Additionally, legislators made a small step toward cutting back on bureaucratic excess with a bill that attempts to eliminate “outdated, duplicative, or excessive” government publications. Allowing some documents to be delivered electronically saves state funds. 

Progress was also made toward improved transparency of state spending by way of the Alaska Online Checkbook Act, which passed without a single legislator voting against it. That’s quite an accomplishment! APF fully supports the intent of this policy reform but would be remiss if we did not point out a glaring omission: The largest chunk of dollars the state spends goes directly to the 53 school districts; most other spending looks miniscule by comparison. Contrary to the principle of open government, those school districts’ appropriations are a closed book, providing no clear picture of how the funds are spent. 

Some bills survived the legislative session with both good and bad elements.

One proposal gives the state Board of Pharmacy authority to continue practices started during the COVID pandemic — notably, allowing pharmacists to prescribe vaccines and emergency medications. Giving health care professionals tools to meet the needs of the market is indeed a welcome step. However, in doing so, the legislature also took the opportunity to widen the scope and authority of a government regulatory board, once again showing that most of our elected officials do not trust the power of the free market.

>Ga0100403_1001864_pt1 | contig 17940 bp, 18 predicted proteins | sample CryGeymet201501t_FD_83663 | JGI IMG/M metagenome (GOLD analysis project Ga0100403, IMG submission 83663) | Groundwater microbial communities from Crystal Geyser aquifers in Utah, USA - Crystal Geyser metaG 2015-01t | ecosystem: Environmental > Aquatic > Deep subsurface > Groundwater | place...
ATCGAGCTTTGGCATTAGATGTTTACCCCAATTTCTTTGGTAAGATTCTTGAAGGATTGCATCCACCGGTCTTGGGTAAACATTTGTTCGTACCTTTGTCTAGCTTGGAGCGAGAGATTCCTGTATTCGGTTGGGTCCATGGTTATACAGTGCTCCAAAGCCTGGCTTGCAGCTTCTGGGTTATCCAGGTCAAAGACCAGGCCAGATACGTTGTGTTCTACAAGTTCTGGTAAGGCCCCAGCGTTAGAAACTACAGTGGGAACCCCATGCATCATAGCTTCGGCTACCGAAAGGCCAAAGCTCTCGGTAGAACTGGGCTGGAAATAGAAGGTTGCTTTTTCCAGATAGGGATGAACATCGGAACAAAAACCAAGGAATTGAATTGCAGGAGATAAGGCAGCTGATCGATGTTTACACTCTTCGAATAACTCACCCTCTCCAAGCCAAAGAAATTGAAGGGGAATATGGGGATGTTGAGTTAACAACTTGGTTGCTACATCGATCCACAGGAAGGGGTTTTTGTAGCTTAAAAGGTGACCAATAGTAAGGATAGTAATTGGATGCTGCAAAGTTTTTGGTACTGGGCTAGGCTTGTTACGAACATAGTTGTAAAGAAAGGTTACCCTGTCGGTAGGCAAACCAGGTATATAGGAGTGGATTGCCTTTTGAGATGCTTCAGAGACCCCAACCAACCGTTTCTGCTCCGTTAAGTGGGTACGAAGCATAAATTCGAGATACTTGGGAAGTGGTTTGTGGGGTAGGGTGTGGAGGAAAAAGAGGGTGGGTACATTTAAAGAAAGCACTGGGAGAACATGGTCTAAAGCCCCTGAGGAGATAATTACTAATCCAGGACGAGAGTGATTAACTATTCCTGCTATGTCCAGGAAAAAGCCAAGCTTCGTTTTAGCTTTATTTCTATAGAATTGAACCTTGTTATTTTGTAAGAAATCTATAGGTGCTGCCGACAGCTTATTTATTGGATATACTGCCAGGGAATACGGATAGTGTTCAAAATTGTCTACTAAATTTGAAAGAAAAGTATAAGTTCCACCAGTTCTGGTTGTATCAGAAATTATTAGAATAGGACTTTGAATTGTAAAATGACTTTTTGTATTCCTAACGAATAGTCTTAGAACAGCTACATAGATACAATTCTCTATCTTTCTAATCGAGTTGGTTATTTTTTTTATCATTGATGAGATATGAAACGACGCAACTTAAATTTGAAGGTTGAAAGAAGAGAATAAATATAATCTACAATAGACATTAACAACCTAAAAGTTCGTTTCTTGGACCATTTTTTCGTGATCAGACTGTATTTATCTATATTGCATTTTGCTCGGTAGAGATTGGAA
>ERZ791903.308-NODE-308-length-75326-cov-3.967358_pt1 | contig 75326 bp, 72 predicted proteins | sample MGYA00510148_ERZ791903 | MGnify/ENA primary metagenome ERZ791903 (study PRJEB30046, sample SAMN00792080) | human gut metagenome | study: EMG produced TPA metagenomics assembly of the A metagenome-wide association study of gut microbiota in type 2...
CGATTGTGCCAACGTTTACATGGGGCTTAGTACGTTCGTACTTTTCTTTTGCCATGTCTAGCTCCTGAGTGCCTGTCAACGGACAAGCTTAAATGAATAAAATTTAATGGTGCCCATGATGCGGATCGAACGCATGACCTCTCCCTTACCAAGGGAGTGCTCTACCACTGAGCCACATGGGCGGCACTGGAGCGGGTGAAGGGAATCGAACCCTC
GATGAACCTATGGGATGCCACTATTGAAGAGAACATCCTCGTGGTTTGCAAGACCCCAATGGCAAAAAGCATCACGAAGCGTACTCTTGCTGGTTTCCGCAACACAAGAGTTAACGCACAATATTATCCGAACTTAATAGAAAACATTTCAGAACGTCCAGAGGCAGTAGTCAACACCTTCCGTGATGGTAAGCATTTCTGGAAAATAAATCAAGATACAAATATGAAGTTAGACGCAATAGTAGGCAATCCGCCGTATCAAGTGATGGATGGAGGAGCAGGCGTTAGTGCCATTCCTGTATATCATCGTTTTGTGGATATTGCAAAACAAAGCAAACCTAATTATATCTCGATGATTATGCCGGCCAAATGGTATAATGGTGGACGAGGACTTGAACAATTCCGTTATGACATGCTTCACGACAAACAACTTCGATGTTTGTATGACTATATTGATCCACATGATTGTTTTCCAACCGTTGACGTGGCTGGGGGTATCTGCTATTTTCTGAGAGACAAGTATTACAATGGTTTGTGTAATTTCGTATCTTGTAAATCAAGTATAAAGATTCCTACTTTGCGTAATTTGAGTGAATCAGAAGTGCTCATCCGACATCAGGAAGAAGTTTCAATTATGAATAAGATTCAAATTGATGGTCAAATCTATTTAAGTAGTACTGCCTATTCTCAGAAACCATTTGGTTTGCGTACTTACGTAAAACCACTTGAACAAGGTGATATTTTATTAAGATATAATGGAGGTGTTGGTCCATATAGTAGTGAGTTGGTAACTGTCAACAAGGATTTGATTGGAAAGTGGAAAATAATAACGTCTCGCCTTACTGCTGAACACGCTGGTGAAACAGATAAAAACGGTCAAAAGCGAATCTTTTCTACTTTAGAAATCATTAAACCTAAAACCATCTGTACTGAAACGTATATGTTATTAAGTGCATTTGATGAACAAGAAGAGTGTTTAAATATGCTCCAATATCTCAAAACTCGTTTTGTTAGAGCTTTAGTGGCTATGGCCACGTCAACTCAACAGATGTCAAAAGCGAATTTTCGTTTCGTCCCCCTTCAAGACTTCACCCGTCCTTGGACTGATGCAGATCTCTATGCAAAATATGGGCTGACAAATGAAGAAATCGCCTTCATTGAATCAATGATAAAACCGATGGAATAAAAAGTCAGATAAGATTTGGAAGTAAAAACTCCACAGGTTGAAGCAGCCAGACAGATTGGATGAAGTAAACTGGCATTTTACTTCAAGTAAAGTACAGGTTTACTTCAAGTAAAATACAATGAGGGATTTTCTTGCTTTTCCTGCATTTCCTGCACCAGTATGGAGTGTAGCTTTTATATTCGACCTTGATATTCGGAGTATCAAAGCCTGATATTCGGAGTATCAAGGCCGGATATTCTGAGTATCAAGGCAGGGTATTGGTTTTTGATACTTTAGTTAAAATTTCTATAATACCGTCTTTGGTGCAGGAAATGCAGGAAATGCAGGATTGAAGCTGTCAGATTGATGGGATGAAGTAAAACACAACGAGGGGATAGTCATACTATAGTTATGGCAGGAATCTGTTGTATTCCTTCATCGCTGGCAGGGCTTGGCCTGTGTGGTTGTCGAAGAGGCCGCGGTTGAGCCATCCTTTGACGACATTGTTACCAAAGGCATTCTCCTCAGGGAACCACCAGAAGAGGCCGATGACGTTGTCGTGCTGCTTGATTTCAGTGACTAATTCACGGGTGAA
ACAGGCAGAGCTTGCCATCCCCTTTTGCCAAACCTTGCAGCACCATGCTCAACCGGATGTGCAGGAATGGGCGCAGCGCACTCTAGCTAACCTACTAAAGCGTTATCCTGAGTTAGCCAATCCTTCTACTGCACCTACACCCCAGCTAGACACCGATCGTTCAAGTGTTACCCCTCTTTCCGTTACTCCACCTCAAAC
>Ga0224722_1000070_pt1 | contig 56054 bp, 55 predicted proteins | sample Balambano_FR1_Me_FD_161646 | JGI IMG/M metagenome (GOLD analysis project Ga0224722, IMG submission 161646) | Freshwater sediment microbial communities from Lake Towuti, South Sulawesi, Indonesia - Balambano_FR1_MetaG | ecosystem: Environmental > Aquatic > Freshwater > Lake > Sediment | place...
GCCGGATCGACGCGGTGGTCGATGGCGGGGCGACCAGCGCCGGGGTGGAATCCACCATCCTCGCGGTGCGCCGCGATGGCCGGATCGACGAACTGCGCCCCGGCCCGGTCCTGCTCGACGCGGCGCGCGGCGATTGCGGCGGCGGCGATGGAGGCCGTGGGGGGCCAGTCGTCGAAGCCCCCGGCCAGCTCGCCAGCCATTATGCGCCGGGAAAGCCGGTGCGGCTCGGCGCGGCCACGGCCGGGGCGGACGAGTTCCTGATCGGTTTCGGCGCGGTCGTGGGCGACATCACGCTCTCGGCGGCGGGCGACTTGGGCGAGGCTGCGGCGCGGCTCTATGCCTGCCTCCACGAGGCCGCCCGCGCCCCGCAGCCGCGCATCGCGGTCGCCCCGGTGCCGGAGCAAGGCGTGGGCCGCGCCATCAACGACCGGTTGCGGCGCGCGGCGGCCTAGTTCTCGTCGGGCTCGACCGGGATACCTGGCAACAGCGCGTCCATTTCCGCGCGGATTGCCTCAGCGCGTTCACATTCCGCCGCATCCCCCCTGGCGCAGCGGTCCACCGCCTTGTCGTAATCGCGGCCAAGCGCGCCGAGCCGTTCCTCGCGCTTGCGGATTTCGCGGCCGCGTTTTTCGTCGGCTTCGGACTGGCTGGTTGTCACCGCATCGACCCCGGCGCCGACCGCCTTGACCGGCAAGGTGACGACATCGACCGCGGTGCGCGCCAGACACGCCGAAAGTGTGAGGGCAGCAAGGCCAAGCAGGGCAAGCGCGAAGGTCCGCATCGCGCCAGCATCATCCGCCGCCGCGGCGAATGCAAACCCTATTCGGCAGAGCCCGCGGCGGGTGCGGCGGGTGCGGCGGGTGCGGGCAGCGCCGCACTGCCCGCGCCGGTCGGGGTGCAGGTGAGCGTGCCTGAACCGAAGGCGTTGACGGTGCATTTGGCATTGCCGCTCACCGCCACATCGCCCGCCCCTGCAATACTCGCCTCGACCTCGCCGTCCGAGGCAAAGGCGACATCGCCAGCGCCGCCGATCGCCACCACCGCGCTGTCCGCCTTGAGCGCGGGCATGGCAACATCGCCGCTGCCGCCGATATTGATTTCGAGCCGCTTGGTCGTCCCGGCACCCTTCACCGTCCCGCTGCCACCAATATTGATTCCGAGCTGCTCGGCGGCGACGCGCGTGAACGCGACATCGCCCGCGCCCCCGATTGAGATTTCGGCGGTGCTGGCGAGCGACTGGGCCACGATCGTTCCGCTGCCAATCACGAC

Another bill passed with the intention of alleviating Alaska’s teacher shortage. That lawmakers have identified this problem is good news, and the bill took some steps in the right direction. Even the name sounds great: “Out of state teacher reciprocity.” But once again, policymakers showed their fear of the market’s ability to self-correct. Rather than simply recognizing licenses in good standing from other states, the bill gives such teachers a two-year pass while they teach in Alaska. It still requires them to complete Alaska’s more-onerous requirements to maintain licensure. The education special interest groups win again. 

Regrettably, no bills of consequence were passed to drive down Alaska’s incredibly high health care costs. Two that would have helped — repealing Alaska’s certificate of need requirements and protecting direct care arrangements between medical providers and patients — remained stuck in committee when the legislature gaveled out.